If mites are still visible on a chicken after this treatment method, how much more can a chicken take safely and how soon? I would rather a chicken deal with mites than to risk poisoning it by mistake and having it die.
  • 5ml in a teaspoon
  • 5mg ivermectin per 1ml in pour on
  • 10mg ivermectin per 1ml in injectable

The amount of pour on recommended is .5mg/kg, I think
The amount of injectable recommended is .2mg/kg, but I have seen vet books that say to use twice that.

One teaspoon (25mg) on one bird is way too much.

-Kathy
 
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Duck Drover

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So, that would confirm that the dose I am using is already a mega dose and any more than that would very likely cause a severe, potentially lethal, reaction. How soon should a follow-up treatment be given after birds have been given this strong of a dose? My understanding is that doses need to be months apart because the ivermectin stays in the system to kill newly hatched mites. What dosing schedule is ideal for getting rid of mites completely?
 

Duck Drover

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Also, would a bird that has been poisoned have any chance of survival following.Ivermectin poisoning? How long would it take for the bird to recover if it were to survive without any treatment other than supportive care? If another mite treatment is used after a bird has already been poisoned, will the bird be able to handle a different treatment while trying to recover from the initial poisoning?
 

casportpony

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casportpony

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Source: http://www.drugs.com/vet/ivermectin-pour-on.html
"Dosage

The dose rate is 1 mL for each 22 lb of body weight. The formulation should be applied along the topline in a narrow strip extending from the withers to the tailhead"

So 5ml is enough for 110 1 pound birds, 55 2 pound birds etc...

I'll go out on a limb any say that if they're still alive and look normal they'll be fine.

-Kathy
 
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Duck Drover

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6 Years
Apr 8, 2013
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My birds have not had any problem with the heavy dose of ivermectin but clearly it is too much. The bird that is showing signs of poisoning belongs to someone else who medicated a bird that had already been medicated and I was wondering if there is any chance of survival once a bird is showing the symptoms listed above. I don't know if the damage can be reversed once it has been done.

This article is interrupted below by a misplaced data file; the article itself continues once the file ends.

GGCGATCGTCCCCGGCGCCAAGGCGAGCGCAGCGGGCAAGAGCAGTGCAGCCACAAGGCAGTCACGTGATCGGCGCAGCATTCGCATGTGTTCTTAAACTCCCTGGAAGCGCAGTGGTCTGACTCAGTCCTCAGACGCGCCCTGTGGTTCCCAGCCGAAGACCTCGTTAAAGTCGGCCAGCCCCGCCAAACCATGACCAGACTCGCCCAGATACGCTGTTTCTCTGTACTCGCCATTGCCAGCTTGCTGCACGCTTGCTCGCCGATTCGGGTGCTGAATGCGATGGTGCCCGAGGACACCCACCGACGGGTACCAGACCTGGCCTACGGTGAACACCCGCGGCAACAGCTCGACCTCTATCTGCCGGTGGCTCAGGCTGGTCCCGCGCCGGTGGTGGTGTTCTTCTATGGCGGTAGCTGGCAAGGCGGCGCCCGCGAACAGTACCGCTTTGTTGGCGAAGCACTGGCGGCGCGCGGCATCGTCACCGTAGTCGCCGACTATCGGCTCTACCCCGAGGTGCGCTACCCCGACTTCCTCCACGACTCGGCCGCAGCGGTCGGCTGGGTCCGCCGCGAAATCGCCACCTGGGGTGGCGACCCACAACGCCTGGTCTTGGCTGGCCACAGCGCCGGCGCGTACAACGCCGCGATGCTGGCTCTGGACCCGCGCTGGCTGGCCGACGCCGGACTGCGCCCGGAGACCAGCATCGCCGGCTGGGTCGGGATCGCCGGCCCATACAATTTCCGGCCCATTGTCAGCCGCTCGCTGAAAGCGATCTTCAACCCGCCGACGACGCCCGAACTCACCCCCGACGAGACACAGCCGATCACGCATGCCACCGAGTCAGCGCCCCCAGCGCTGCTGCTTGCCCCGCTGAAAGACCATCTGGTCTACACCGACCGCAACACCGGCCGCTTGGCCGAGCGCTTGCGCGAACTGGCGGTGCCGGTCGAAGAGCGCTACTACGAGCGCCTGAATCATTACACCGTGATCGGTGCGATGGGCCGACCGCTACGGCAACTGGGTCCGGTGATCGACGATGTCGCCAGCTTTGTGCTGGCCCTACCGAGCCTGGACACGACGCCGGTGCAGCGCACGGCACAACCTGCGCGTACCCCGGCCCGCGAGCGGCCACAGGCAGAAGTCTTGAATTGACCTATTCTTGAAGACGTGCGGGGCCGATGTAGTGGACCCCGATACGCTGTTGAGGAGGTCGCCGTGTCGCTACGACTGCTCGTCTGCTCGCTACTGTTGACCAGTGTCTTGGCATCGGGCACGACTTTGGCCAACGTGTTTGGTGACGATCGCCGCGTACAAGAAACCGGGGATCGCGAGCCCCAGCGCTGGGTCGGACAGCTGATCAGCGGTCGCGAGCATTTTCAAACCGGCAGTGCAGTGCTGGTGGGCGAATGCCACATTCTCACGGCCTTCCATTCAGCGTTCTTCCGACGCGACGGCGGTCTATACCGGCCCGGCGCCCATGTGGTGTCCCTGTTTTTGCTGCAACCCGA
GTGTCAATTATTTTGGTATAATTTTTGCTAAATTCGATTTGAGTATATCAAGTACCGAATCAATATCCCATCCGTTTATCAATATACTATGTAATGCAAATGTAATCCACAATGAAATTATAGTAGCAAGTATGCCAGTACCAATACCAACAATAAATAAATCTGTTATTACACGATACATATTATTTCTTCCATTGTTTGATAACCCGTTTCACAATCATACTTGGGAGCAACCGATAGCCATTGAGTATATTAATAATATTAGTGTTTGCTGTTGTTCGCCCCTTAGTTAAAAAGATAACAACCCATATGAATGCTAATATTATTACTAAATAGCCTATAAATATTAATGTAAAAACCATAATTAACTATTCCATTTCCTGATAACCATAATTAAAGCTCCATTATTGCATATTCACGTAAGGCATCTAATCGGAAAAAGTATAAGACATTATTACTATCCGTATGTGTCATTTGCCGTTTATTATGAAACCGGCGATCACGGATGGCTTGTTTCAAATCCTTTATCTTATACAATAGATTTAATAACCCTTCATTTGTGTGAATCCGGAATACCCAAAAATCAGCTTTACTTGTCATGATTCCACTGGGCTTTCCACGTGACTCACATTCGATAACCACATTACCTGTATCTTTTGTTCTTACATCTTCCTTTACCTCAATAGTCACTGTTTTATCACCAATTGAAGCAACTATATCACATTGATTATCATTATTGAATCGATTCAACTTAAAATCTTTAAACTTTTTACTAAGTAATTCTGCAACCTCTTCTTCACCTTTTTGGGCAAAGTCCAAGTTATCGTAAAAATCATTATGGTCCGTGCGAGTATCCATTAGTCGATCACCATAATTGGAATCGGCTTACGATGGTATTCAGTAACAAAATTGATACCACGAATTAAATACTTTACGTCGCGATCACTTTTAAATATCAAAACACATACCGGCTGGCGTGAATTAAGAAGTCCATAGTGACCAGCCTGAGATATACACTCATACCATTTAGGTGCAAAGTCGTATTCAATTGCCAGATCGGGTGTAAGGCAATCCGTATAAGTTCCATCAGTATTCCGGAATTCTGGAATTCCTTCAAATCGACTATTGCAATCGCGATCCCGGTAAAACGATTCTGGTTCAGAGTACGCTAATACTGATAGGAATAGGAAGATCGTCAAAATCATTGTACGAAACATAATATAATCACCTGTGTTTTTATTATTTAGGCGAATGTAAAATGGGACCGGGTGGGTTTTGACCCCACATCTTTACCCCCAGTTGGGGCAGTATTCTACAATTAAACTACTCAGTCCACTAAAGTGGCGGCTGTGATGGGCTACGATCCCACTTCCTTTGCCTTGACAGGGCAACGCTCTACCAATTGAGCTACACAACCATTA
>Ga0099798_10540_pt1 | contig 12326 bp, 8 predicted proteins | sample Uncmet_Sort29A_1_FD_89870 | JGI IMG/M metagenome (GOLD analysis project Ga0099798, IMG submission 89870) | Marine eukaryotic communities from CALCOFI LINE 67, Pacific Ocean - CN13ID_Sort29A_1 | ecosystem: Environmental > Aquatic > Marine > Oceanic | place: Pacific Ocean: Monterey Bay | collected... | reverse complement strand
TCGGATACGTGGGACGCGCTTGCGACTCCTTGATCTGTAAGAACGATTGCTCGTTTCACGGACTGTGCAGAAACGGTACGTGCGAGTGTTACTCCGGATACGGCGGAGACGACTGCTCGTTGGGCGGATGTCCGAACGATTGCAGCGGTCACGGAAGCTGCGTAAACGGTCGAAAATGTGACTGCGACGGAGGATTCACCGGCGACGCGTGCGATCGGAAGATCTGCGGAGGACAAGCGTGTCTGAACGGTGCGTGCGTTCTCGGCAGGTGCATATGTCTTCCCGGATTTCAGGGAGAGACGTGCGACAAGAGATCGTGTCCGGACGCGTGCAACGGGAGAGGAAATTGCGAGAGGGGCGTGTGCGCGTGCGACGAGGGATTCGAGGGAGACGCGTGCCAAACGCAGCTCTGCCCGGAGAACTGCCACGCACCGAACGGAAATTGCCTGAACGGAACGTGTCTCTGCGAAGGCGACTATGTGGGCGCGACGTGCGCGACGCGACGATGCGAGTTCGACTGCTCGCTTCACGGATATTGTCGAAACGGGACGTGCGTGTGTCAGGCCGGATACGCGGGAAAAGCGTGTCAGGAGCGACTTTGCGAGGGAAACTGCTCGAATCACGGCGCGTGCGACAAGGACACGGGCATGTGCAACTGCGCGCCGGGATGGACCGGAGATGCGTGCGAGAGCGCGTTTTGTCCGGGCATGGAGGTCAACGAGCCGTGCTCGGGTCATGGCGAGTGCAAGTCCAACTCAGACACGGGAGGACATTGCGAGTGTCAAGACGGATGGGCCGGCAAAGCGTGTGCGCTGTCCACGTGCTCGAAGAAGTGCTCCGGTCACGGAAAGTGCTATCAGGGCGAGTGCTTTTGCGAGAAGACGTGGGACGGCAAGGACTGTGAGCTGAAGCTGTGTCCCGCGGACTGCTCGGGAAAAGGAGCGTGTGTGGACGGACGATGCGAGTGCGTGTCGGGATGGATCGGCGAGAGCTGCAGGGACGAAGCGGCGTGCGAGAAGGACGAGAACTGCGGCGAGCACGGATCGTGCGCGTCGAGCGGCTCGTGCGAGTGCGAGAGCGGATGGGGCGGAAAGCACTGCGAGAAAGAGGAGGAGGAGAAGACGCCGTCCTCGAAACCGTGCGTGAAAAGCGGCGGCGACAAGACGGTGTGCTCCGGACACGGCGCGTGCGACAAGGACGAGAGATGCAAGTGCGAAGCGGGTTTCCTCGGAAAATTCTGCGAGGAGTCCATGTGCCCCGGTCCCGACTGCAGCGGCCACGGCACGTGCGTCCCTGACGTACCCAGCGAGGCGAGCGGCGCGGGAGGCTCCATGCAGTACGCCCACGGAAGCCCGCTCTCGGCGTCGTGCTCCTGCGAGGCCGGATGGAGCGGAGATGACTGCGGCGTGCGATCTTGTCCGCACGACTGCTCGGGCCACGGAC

I did not think mites could survive the dose I have been giving my birds but if there were mite eggs that hatched after the initial dose I think it is possible that mites could be observed prior to their taking a lethal bite from the chickens and that might give the appearance that they are infested. In all honesty, I am not in the habit of molesting my chickens so I allow them to preen themselves without taking it upon myself to groom them. The only time I have seen mites is on a bird that had scabbed over injuries (from being bullied by some young roosters) because I was checking the wounds and the dried blood seems to attract mites to the site of a wound.

I have put my faith in ivermectin to take care of any creepy crawlies that my chickens pick up while free ranging and I have also been trusting it to keep mites from infesting my coops because eventually they will feed on a treated bird and die. My flock came from a NPIP flock with a known mite problem but I was confident that the ivermectin would be effective in treating and protecting my flock. It seems I am giving an overly sufficient dose to kill mites while fortunately not killing the birds with such a high dose. I have even spilled the liquid on myself when pouring it from one bottle to another so I should be mite free as well, LOL!

I have read that depluming mites are harder to get rid of but I have had both lenses replaced due to cataracts and with the monocular vision I have would make it impossible to see anything so small with the range of vision I have with artificial lenses (one eye is more near sighted and the other is more far sighted but both my near and far vision are compromised). The thought of mites makes my skin crawl so I don't want my chickens to be crawling with them. If there were depluming mites that are resistent to ivermectin, it seems my chickens would show symptoms and they are all nice and fluffy.

The internet makes it so much easier to access information and yet there is also so much false and misleading information that it takes a great deal of research to learn anything useful that can be verified by multiple sources.
 

dawg53

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Since ivermectin has been overused as a miteacide in poultry for years and worms have built resistance to ivomec products, it wouldnt surprise me that mites are showing and/or have built resistance to ivomec products as well.